The second part of delivering the TO-BE is prioritization of change initiatives that cross multiple domains. EAs understand how to create design proposals. Prioritization requires cost-benefit-time analysis of those proposals to determine the when and how of making them happen. There is always a tradeoff when designing how to move the AS-IS towards a desired future state – between strategic and tactical approaches – especially when cost and time-to-market are significant factors. Enterprise-level design is not just a standalone design task. It’s a collaboration and negotiation that requires the EA to bring together people and information.

EAs use the enterprise model to understand the impact of design proposals. The model shows them which applications, processes, information, etc. will be impacted and what the ripple-effects are. However, it’s people on the teams that need to determine how big the change is for each area and when that change can happen among competing prioritizations. Including people and teams in the enterprise architecture model allows you to use that model to automate and democratize the process to collect where proposals will impact the architecture and estimates of the size of those impacts and when they can be prioritized. The EA model provides the information necessary to make prioritization decisions.

Finally, the EA model that incorporates people and their relationship to applications, processes, and domains can also support change management. People in the enterprise architecture are both the people building the capabilities (systems) and those using the systems to perform the capabilities. These people are all affected by change and the enterprise architecture can be used to plan the change management process in addition to the development work.

Improve the Way-of-Working

Continuous improvement is a cornerstone of agile enterprise architecture and an increasing number of progressive EAs work on adjusting the enterprise design to continuously improve how to deliver change. That means designing and refactoring the operating model – the system that builds the system. This also requires incorporating people into your enterprise architecture.

Conway Law is an oft-quoted maxim and the inverse Conway maneuver an increasingly utilized technique to adjust the organizational model to match the architecture model. Adding people, teams, and departments to your enterprise architecture is the simplest step to visualize the (mis)alignment between those two aspects.

Subsequent steps require adding more operational aspects of your business to the enterprise architecture – this is the basis of the Digital Twin of the Organization. Large change initiatives can’t always be broken down into independent pieces. Cross-team coordination, handoffs, and prioritization all create friction that reduces throughput in an organization and delays time-to-value. A design goal of semi-autonomous teams is to allow them to analyze, design, and deliver a change initiative with minimal cross-team coordination. Nevertheless not all change initiatives map neatly to a capability or value stream model. EAs can track the history of change initiatives and their impact across capabilities – the applications, processes, and information that are affected. This can show patterns of where change occurs. Those patterns, combined with including people and teams in the enterprise architecture, can provide the basis for team reorganization. Seeing the patterns can maximize change isolation and allows teams to work as independently as possible. It won’t remove the need for cross-team coordination and prioritization but it can improve it.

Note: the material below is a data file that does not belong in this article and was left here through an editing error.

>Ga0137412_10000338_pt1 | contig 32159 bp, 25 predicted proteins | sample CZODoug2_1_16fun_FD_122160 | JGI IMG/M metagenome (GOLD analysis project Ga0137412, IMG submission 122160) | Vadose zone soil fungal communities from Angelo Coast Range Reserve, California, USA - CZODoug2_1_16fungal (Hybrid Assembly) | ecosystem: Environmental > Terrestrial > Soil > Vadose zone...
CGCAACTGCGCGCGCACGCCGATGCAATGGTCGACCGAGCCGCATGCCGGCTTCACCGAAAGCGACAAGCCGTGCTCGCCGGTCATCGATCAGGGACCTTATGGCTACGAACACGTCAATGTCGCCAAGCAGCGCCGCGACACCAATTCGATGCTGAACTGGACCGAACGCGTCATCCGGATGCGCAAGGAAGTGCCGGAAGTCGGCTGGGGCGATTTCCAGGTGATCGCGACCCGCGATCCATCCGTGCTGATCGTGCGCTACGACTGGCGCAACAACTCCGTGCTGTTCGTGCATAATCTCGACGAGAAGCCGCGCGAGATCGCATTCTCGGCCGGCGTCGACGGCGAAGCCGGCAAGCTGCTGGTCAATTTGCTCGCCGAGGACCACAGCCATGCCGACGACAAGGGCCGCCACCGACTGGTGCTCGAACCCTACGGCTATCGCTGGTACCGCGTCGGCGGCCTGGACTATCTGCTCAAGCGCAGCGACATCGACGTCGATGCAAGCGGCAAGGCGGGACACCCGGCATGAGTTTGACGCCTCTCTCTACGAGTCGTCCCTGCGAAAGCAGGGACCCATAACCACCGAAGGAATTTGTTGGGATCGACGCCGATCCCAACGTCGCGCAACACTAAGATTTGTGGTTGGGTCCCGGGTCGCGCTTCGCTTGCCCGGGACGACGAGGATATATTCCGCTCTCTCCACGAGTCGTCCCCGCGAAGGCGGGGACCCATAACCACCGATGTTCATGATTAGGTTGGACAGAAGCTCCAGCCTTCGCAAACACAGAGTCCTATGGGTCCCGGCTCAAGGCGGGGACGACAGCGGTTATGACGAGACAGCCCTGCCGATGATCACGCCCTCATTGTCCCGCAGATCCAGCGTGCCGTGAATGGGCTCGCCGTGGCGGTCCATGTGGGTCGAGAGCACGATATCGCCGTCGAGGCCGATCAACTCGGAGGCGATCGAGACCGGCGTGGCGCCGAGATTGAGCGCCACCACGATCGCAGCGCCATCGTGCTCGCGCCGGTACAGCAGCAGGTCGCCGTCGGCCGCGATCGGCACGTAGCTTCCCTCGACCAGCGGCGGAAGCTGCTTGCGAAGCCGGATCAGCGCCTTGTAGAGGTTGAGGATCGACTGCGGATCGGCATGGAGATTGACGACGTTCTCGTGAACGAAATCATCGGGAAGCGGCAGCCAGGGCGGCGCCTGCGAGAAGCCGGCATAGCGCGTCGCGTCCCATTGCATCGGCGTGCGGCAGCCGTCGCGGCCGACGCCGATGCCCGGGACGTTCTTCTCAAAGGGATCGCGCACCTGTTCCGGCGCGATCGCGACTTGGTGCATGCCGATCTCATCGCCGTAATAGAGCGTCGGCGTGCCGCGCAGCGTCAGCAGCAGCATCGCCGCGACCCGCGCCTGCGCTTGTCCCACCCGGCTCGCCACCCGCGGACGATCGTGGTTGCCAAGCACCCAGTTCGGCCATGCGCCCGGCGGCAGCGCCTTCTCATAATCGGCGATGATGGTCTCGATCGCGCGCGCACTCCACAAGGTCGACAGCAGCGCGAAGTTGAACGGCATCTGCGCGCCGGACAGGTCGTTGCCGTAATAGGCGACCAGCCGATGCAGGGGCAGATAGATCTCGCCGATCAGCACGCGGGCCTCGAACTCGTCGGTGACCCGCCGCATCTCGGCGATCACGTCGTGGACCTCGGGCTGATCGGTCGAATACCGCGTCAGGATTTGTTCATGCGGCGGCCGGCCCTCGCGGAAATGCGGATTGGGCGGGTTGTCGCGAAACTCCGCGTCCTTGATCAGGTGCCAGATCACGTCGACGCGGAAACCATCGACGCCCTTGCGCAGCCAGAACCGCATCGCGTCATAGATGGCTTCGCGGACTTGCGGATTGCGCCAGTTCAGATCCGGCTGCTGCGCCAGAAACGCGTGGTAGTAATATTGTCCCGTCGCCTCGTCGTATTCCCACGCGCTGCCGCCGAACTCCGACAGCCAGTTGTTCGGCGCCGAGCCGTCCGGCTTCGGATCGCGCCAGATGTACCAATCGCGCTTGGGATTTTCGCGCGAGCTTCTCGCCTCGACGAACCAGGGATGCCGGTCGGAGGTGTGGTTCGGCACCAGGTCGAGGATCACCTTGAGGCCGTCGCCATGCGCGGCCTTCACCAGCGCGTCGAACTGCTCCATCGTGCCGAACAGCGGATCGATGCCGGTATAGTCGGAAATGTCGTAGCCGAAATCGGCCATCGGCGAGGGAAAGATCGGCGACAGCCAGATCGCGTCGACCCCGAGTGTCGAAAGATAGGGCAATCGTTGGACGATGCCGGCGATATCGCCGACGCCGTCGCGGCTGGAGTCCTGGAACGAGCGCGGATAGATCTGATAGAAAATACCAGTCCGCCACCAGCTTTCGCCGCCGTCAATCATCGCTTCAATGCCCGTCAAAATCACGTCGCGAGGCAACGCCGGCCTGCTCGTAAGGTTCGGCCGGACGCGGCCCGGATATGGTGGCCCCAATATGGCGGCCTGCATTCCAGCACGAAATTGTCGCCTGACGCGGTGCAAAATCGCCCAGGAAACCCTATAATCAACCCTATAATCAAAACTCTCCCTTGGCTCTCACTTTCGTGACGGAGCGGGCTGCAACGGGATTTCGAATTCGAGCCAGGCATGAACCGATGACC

Including people in your enterprise architecture opens up other opportunities for improving the way-of-working by identifying the need for cross-team knowledge-sharing which can be costly when time-to-market is important. Your enterprise model can be used as the basis for organizational network analysis to identify the flow of information in your organization which, combined with the preceding information about change, can also allow the EA to improve enterprise design to enable better time-to-value.

The final technique you can utilize to improve the way-of-working and include people in your enterprise model is to understand how each team’s work relates to architecture. A useful idea introduced in Team Topologies is the concept of cognitive load. For instance, how much effort does a team use to deliver customer-value versus building IT infrastructure or enabling technology – the “IT plumbing.” Having people and teams in the enterprise architecture can provide the information you need to rearrange team responsibilities so that some can be more focused on delivering customer-value while others can focus on IT platform enablement. Including people in the enterprise model allows you to use that model to capture this type of information and continuously improve your way-of-working.

Conclusion

Progressive EAs understand the need to consider the enterprise as an open, socio-technical architecture. Using progressive enterprise architecture requires representing people two ways in enterprise architecture models: as a way of modeling the organization as a whole and using that enterprise model to drive the democratization of EA work. The result facilitates the move to semi-autonomous teams that enable many of the trends in our industry.

This article has highlighted multiple trends and techniques that can be supported by including people in your enterprise architecture. Traditional EAs model people in the enterprise architecture as a way of defining what they should do. Progressive EAs model people in the enterprise architecture to enable them to define what they should do themselves.